7 a.m. | Check Ups and Check Outs
To start the day, each gorilla receives a small cup of yogurt. This is how we deliver most medications to individuals that need them. While the gorillas enjoy this pre-breakfast snack, we perform an overall wellness check. We take note of whether the gorillas are bright, alert, and behaving and maneuvering around their habitat as normal. We also look for any signs of injuries—cuts, scrapes or favoring appendages—that may require veterinary attention.
While the gorillas continue to wake up inside, we prepare the outdoor habitat, weather permitting. Before the gorillas can go outside, we ensure the habitat is secure and look for any foreign objects, such as fallen tree limbs, that may need to be removed. We also check for critters that may have spent the night, such as snakes. If there is one creature that our gorillas aren’t fond of, it is those legless reptiles. Even our 400-pound silverback Baraka will run away if he spots one!
7:30 a.m. | The Search for Snacks
Once the coast is clear, we set up various enrichment items, such as puzzle feeders, and toss food all around the habitat. We want to encourage our gorillas to forage for their daily diet, just as they would in the wild. Forage feedings give the troop an opportunity to eat together without much competition, which helps maintain strong social bonds.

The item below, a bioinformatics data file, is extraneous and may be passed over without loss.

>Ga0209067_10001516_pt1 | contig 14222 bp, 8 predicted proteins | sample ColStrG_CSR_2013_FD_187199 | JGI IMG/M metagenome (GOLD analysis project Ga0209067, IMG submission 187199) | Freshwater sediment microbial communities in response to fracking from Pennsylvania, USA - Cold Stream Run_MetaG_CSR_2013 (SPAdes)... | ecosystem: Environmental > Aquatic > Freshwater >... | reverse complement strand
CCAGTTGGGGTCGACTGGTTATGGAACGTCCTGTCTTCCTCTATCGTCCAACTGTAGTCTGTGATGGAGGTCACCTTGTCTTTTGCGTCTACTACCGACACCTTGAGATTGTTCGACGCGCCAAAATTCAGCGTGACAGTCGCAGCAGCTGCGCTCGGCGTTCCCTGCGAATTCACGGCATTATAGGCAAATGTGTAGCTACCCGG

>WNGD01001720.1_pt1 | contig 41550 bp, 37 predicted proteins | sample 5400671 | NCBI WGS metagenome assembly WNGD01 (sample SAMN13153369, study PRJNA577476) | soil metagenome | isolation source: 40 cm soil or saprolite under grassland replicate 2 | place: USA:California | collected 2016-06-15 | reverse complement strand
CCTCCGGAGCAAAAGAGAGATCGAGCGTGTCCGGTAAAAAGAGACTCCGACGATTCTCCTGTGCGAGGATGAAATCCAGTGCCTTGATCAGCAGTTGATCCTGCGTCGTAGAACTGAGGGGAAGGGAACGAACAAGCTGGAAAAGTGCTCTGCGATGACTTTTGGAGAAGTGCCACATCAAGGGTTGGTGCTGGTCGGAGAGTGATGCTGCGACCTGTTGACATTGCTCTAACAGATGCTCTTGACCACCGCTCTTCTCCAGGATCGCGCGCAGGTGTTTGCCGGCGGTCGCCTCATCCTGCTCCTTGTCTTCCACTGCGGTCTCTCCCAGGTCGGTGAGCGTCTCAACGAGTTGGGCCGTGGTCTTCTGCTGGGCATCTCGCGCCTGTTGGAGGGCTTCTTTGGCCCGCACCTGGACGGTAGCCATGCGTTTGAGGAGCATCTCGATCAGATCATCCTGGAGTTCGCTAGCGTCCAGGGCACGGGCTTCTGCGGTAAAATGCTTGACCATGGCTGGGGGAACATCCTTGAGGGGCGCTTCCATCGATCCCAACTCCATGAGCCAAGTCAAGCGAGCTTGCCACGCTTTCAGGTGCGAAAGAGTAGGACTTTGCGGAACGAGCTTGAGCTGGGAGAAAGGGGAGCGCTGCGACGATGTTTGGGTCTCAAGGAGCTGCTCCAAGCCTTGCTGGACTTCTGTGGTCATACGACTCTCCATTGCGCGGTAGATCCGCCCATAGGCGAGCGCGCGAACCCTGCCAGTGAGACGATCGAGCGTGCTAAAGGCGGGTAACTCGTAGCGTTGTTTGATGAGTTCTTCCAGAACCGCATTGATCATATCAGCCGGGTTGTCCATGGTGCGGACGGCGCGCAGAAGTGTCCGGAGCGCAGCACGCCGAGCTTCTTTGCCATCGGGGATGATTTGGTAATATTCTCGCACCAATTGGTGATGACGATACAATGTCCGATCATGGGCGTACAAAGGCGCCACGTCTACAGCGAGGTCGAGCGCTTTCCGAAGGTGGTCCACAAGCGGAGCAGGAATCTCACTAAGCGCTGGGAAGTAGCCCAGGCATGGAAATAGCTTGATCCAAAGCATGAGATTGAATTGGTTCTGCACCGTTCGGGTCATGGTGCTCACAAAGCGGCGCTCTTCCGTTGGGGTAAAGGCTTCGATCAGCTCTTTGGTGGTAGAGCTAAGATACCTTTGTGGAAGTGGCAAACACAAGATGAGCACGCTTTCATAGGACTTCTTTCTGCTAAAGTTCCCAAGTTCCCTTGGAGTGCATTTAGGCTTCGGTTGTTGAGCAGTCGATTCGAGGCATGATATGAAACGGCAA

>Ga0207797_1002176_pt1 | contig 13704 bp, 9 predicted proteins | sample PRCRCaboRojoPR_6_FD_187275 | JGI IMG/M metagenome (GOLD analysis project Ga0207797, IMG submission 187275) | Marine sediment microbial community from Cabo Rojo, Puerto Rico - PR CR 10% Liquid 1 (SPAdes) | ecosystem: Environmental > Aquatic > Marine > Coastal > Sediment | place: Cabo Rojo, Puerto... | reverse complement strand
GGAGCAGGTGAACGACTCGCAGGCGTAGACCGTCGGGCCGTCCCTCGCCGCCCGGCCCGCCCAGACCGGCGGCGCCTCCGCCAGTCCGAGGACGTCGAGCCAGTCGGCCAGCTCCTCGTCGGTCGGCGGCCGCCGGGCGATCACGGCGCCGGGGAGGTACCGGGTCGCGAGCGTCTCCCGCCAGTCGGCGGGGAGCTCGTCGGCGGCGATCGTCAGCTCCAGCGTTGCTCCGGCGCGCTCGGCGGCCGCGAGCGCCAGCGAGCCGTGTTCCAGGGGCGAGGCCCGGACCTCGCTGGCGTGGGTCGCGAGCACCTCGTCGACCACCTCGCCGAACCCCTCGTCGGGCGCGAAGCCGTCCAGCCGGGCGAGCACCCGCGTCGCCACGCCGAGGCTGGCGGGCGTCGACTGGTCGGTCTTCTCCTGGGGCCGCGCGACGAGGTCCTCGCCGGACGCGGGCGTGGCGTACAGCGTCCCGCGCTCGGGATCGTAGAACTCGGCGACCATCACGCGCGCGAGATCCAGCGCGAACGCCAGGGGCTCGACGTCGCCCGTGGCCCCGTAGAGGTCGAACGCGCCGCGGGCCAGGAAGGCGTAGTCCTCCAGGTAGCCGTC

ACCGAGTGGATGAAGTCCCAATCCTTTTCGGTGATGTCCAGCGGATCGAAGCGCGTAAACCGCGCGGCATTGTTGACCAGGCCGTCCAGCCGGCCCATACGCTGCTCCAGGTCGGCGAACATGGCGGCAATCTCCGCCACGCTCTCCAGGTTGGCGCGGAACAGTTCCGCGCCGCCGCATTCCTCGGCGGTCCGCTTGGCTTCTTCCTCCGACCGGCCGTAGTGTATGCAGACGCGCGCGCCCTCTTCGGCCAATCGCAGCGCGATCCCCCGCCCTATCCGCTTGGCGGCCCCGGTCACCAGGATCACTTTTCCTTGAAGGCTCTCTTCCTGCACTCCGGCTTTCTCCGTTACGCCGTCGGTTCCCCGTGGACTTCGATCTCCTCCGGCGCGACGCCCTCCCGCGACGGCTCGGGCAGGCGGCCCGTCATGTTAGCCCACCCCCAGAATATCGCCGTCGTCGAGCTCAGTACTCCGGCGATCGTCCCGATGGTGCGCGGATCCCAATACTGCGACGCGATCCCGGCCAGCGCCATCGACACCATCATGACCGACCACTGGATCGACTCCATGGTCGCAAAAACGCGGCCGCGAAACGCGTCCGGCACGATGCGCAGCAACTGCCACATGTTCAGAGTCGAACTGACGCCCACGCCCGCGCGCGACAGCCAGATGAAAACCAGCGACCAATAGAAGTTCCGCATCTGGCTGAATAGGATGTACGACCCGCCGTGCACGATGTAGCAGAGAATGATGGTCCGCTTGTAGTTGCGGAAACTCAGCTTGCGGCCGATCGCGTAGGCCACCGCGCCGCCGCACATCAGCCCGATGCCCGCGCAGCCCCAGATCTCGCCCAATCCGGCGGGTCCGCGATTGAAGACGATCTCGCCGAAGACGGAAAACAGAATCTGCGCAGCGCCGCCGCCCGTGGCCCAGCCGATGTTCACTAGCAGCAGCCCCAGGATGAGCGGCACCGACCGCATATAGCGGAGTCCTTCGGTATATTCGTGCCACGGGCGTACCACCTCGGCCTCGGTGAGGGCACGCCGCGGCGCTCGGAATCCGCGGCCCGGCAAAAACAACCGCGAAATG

When the door opens and the gorillas step outside, some get straight to the snacks, while others choose to play with the enrichment items or each other. Our 3-year-old youngster, Moke, seems to enjoy rummaging through all of the toys he can find! Mornings are a great time to visit our gorilla troop, as it is usually when Moke and his favorite friend—12-year-old female, Kibibi—are at their most playful and rambunctious.
10:30 a.m. | Exciting Enrichment
While the gorillas spend time outside, we clean their indoor enclosures and place even more enrichment around their habitat. After a few hours of playing, eating and relaxing, the gorillas are usually ready for a change of scenery. Inside, they are greeted with puzzle feeders filled with food. These items are great for both physical and mental exercise—they have to think about how to extract the tasty treats within the toys. Our oldest gorilla—39-year-old female and mother to Kibibi, Mandara—seems to enjoy coming inside as early as possible to try and get first dibs on the exciting enrichment that awaits!